Malaysians who sell their residential property between the 1st of June 2020 and the 31st of December 2021 will be exempt from paying RPGT. Meanwhile, beginning January 1, 2022, individuals who sell their properties in the sixth year will no longer be charged the 5% RPGT.
RPGT Exemptions 2022
Finance Minister Tengku Zafrul announced in the recent Budget 2022 that the government will no longer impose Real Property Gains Tax (RPGT) on property disposals by Malaysian citizens and permanent residents beginning in the sixth year. This means that the RPGT rate for property disposals in the sixth and subsequent years after acquisition will be reduced from 5% to 10%, effective January 1, 2022.
RPGT Exemptions 2021
In response to the COVID-19 outbreak, then-Prime Minister Tan Sri Muhyiddin Yassin announced a number of incentives during the PENJANA briefing on 5 June 2020 to help boost the property market and provide financial relief to homebuyers and homeowners. The reintroduction of the Home Ownership Campaign 2021 (HOC), which includes stamp duty exemptions as well as special RPGT 2021 exemptions, is one of them.
Only Malaysians, according to the announcement, will be exempt from paying the 5% (or higher) RPGT on the sale of a residential property between 1 June 2020 and 31 December 2021. The exemption is limited to the sale of three residential units per individual.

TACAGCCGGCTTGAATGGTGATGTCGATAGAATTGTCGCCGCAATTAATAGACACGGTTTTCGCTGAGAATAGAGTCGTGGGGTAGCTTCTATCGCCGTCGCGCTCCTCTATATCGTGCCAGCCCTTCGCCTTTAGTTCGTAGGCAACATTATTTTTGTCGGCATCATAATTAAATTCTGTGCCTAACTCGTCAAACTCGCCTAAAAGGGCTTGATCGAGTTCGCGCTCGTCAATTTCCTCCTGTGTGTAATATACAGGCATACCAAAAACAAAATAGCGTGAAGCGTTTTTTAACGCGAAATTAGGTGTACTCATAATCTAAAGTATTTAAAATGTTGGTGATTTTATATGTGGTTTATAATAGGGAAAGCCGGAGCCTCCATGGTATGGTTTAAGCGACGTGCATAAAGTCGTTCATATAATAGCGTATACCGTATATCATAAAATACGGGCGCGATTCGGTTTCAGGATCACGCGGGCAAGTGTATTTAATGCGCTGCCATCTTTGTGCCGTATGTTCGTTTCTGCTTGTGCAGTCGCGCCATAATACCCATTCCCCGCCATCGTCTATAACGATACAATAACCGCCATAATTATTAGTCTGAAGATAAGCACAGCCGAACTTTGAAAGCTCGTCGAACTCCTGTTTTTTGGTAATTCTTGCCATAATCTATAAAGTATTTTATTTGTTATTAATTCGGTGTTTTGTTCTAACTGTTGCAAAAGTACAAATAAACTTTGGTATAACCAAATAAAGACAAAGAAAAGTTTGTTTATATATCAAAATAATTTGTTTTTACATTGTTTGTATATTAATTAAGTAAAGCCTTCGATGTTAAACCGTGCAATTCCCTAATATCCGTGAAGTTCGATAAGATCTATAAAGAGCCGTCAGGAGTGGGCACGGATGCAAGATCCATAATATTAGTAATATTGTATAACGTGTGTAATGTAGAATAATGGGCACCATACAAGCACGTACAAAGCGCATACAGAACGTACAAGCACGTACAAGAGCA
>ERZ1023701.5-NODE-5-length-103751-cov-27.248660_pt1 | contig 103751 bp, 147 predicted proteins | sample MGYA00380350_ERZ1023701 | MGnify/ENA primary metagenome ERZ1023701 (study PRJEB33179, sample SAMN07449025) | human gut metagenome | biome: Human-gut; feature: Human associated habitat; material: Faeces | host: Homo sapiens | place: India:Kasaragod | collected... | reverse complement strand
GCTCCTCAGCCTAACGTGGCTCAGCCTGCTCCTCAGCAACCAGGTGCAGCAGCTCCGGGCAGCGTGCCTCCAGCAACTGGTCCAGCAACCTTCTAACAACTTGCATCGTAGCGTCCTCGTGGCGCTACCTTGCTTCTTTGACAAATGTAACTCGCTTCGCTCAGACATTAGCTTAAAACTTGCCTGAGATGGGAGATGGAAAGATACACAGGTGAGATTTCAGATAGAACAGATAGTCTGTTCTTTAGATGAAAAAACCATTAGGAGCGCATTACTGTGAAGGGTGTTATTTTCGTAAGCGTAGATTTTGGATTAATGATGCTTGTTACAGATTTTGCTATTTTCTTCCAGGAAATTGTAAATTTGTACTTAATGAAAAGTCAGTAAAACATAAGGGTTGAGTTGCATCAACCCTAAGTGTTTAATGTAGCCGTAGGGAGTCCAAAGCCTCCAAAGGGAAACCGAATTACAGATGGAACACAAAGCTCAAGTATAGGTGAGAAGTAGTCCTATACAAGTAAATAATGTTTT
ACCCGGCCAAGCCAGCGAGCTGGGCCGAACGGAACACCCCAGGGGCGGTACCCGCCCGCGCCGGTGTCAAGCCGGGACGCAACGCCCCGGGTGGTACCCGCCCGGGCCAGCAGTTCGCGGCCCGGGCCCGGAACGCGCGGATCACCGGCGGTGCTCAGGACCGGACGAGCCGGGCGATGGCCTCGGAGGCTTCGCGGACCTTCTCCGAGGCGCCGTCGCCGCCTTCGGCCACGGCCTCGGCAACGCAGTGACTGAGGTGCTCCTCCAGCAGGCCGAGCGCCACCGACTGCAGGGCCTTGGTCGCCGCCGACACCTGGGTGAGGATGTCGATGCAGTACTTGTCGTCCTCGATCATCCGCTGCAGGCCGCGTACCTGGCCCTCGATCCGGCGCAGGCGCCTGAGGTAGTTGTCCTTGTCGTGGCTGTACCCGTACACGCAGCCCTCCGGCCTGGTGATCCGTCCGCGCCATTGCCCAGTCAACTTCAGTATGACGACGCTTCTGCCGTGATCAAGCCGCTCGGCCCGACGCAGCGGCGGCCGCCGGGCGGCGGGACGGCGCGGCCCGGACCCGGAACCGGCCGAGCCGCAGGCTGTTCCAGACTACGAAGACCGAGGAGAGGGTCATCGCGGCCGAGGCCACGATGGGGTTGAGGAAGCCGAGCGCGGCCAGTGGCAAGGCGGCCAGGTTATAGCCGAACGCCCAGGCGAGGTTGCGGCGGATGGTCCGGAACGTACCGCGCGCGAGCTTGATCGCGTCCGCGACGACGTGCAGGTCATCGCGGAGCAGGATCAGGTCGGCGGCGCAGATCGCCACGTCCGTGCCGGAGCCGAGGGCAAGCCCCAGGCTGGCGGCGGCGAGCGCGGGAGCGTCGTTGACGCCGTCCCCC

Other requirements for RPGT exemption include:
must be the sole or joint owner of the disposed-of property
The SPA for the sale of the property must be signed by December 31, 2021, and duly stamped by January 31, 2022.
The property being disposed of was not acquired through a transfer between spouses or through a gift between spouses, parents and children, or grandparents and grandchildren.
Aside from that, both local and foreign homeowners, as well as businesses, would need to familiarise themselves with the fundamentals of RPGT, particularly how to calculate the applicable rates and what exemptions are available for each of them.
Here's what you need to know.
What is Real Property Gains Tax (RPGT) Malaysia?
According to the Real Property Gains Tax Act 1976, RPGT is a type of Capital Gains Tax levied by the Inland Revenue Department in Malaysia. It is levied on the profit made from the sale of your land or real estate when the resale price is greater than the purchase price.
RPGT is generally classified into 3 tiers:
Individuals (Citizens & Permanent Residents)
When it was first enacted, the primary goal of RPGT was to limit speculative activity in the local property market. Its primary purpose was to generate revenue through taxation.
How much does RPGT cost in Malaysia?
RPGT was first implemented in 1995 and has undergone numerous changes since then. The most recent RPGT amendment, announced during Budget 2022 and implemented in January 2022, provides that Malaysians and permanent residents selling property in the sixth and subsequent years of ownership will no longer be subject to a 5% RPGT. Foreigners and corporations, on the other hand, will keep their RPGT rates at 10%.